NSAIDs
Non-Steroidal Anti-Inflammatory Drugs, used to treat pain. Examples include Brufen, Voltarol etc.

Opiates
Drugs derived from opium, such as heroin and morphine.

Pharmacokinetics
The absorption, distribution, metabolism and excretion of a drug by the body, studied over a period of time.

Pharmacoeconomics
The determination of the economic value that a treatment regime provides – often compared with other established therapies.

Pharmacodynamics
The study of the interaction of pharmacologically active compounds at their sites of action and their biological effects.

Phase I
Studies in healthy subjects to determine biological properties including, pharmacological activity, pharmacokinetics and tolerability of a new drug.

Phase IIa
Studies in a small number of patients to make a preliminary determination of efficacy and safety of a new drug to provide proof of the concept.

Phase IIb
Studies in a larger number of patients to determine the range of doses to be used in the Phase III clinical trials.

Phase III
Full scale clinical trials to determine efficacy and safety of a drug prior to seeking marketing approval.

Phase IV
Large scale clinical trials carried out after regulatory approval designed to expand experience of the efficacy and safety of the drug, often in comparison with other treatments. Sometimes referred to as marketing support trials.

Placebo
An inactive substance used as a comparison with an active drug.

Plasma
This describes what is left in blood once the cells (red cells, white cells) have been removed.

Post Herpetic Neuralgia
A form of neuropathic pain that results from infection with Herpes Virus (the common term is shingles).

Pre-clinical studies
In vitro or in vivo non-clinical studies performed to determine safety, pharmacological activity and product quality.

Prophylactic
Designed to prevent, as opposed to treat, a disease or condition.

Receptor
A protein located on a cell membrane or within the cell with which a hormone, neurotransmitter or drug interacts to produce or prevent a biological response.

Renal
Pertaining to the kidney.

Serotonin (5-hydroxytryptamine or 5-HT)
An amine neurotransmitter involved in eating, mood, headache and sexual behaviour.

Stability
The study of the integrity of a drug substance or finished product over time under various, well defined and controlled storage conditions.

Stroke
Cerebral ischaemia (lack of oxygen to the brain) is usually as result of blockage or rupture of a blood vessel in the brain giving rise to the risk to permanent brain damage. The type of disability the patient suffers is determined by the position and the extent of the damaged area. About 30% of strokes are fatal.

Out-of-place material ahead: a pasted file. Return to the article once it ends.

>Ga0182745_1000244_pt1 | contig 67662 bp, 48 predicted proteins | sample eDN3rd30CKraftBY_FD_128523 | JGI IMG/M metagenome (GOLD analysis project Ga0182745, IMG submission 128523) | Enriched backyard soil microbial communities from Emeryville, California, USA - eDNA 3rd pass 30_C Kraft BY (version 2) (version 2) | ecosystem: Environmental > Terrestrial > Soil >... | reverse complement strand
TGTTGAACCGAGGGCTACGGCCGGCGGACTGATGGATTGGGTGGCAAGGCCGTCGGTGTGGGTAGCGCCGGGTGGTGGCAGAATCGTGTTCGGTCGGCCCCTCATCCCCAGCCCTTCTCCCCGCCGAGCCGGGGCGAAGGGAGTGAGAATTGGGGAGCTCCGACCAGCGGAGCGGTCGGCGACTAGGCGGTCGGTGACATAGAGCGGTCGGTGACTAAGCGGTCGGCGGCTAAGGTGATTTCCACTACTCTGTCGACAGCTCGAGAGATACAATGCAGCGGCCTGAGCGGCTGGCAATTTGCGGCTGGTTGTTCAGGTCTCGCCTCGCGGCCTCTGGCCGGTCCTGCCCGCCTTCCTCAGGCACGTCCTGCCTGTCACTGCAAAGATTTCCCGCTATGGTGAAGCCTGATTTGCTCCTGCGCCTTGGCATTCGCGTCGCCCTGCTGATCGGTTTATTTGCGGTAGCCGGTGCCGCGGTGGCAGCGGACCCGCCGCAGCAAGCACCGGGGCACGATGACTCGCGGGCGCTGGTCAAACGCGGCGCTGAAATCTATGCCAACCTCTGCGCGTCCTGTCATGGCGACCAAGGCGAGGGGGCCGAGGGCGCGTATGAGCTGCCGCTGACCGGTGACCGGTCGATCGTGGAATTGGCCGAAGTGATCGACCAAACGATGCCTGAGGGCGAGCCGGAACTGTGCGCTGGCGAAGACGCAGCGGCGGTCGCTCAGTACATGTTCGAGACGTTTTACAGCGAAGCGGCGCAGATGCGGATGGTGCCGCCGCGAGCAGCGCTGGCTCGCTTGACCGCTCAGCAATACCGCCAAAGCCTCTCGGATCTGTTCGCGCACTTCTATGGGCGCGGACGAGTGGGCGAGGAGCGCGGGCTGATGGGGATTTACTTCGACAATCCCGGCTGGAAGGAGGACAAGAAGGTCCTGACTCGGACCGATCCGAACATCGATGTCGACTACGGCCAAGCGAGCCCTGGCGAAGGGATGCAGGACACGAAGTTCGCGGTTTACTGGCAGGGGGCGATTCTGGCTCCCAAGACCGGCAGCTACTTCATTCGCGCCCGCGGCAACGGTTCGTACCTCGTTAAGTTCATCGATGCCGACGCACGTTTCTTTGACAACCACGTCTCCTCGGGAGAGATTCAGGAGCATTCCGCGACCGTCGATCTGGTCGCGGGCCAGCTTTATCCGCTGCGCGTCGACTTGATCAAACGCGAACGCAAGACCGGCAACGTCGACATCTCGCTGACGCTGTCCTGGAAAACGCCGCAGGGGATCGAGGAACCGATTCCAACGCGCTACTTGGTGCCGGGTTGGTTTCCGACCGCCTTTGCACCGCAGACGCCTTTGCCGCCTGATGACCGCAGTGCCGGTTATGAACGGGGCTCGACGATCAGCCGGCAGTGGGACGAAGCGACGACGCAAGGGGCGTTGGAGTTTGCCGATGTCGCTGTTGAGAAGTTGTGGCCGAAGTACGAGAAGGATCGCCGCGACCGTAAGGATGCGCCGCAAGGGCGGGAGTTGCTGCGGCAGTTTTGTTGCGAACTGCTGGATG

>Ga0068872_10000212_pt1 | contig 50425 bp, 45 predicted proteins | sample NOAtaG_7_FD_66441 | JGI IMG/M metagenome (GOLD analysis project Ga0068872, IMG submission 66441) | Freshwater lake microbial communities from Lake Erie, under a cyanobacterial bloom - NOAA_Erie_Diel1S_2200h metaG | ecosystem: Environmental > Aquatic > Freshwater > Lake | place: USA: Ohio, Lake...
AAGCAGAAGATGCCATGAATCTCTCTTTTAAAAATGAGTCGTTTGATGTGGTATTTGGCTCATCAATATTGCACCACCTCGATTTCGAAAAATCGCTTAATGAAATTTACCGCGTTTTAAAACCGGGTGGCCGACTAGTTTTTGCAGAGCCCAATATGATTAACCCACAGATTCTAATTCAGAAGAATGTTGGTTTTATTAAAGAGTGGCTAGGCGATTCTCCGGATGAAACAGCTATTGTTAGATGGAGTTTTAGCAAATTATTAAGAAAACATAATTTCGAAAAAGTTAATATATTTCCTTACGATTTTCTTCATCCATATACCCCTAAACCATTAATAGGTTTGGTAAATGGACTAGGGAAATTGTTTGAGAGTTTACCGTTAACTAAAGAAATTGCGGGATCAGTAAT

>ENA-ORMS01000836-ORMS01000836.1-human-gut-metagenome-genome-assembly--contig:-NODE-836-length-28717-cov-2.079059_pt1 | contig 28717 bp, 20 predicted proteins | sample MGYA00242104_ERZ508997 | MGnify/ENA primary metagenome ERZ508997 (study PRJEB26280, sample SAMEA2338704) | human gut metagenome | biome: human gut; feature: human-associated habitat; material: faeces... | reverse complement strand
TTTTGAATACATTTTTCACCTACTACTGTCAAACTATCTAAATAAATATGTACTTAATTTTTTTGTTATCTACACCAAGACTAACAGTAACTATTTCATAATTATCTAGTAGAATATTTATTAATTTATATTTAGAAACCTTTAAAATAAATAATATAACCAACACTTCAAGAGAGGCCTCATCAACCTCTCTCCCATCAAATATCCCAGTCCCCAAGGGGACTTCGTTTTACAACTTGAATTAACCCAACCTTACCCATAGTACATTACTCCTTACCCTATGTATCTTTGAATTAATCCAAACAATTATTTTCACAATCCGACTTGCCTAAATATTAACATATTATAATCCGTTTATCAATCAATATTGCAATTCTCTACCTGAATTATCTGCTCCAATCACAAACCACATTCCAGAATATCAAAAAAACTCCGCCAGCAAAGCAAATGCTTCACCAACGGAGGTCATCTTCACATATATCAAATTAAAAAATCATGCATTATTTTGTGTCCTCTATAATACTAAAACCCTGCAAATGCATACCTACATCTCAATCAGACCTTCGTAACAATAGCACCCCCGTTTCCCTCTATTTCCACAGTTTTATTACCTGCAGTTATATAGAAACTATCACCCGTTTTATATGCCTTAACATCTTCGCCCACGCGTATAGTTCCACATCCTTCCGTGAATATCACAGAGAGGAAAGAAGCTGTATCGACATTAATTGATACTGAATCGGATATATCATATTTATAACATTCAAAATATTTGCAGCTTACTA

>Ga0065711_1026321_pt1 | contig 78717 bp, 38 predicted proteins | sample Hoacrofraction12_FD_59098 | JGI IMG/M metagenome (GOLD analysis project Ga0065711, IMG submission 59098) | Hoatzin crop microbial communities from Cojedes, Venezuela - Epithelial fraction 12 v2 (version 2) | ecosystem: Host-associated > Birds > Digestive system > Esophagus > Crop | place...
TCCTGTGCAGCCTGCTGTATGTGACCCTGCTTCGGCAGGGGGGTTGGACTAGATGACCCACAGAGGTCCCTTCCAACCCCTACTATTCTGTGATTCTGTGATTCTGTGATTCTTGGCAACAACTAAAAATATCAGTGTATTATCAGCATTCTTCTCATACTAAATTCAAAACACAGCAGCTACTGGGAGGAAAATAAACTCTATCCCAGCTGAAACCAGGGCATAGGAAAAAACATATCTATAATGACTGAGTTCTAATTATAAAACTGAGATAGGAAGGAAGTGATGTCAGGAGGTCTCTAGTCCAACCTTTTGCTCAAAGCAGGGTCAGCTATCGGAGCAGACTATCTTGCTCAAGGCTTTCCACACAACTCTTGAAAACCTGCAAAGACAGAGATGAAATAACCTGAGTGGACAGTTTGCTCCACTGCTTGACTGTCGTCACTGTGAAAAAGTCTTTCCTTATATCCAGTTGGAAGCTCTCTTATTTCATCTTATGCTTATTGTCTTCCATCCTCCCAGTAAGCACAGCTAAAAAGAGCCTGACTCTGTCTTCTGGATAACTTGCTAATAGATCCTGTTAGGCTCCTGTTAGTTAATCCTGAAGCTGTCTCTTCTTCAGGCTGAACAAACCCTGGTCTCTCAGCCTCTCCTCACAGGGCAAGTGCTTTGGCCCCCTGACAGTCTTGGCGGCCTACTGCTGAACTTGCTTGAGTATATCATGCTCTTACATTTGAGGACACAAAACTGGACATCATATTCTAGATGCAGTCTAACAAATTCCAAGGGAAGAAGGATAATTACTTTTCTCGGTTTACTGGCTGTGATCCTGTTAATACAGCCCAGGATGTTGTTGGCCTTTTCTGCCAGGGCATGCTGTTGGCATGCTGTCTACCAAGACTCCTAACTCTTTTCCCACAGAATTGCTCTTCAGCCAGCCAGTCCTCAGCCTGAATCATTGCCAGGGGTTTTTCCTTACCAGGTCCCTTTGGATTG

Subarachnoid space
Space between the arachnoid membrane of the brain and another membrane (piamater) which is in direct contact with the central nervous system.

Substantia Nigra
A group of nerve cell bodies in the mid-brain that contain dopamine. It is this part of the brain that degenerates in Parkinson's disease. The levels of the neurotransmitter dopamine are unusually low in Parkinson's patients. Replacement of dopamine is one strategy to relieve symptoms.

Synthesis
The preparation of a substance by chemical means as opposed to its extraction from a natural source.

Toxic
Causing an undesired or adverse effect. Most substances will cause adverse effects if high enough doses are given.

Toxicology
The study of the undesired or adverse effects of a substance on the body.

Triptan
All marketed drugs have an internationally approved name for the compound (drug substance), as distinct from the trade name. The system of naming employs a common “stem” for each member of a class of compounds sharing the same mechanism of action. “Triptan” (as in frovatriptan) is the stem adopted for drugs that act on 5-HT1 receptors and which share a similar mechanism of action in relieving migraine attacks.

Vasoconstriction
An induced narrowing of blood vessels.

Vasodilation
An induced expansion of blood vessels.

Vasospasm
Prolonged and profound constriction of blood vessels leading to inadequate blood supply to a tissue or organ.

White Matter
Areas of the brain rich in axons. The white appearance occurs due to the high density of myelin, the fatty insulation which covers the axons (like insulation on electrical cable).

Xanthine
A molecular structure found in many common drugs and products (eg caffeine).

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Vernalis plc and Servier enter into a new drug discovery collaboration strengthening their existing partnership

Vernalis plc and Servier are pleased to announce that they reinforce their partnership by entering into a new two-year oncology drug discovery collaboration on an undisclosed target.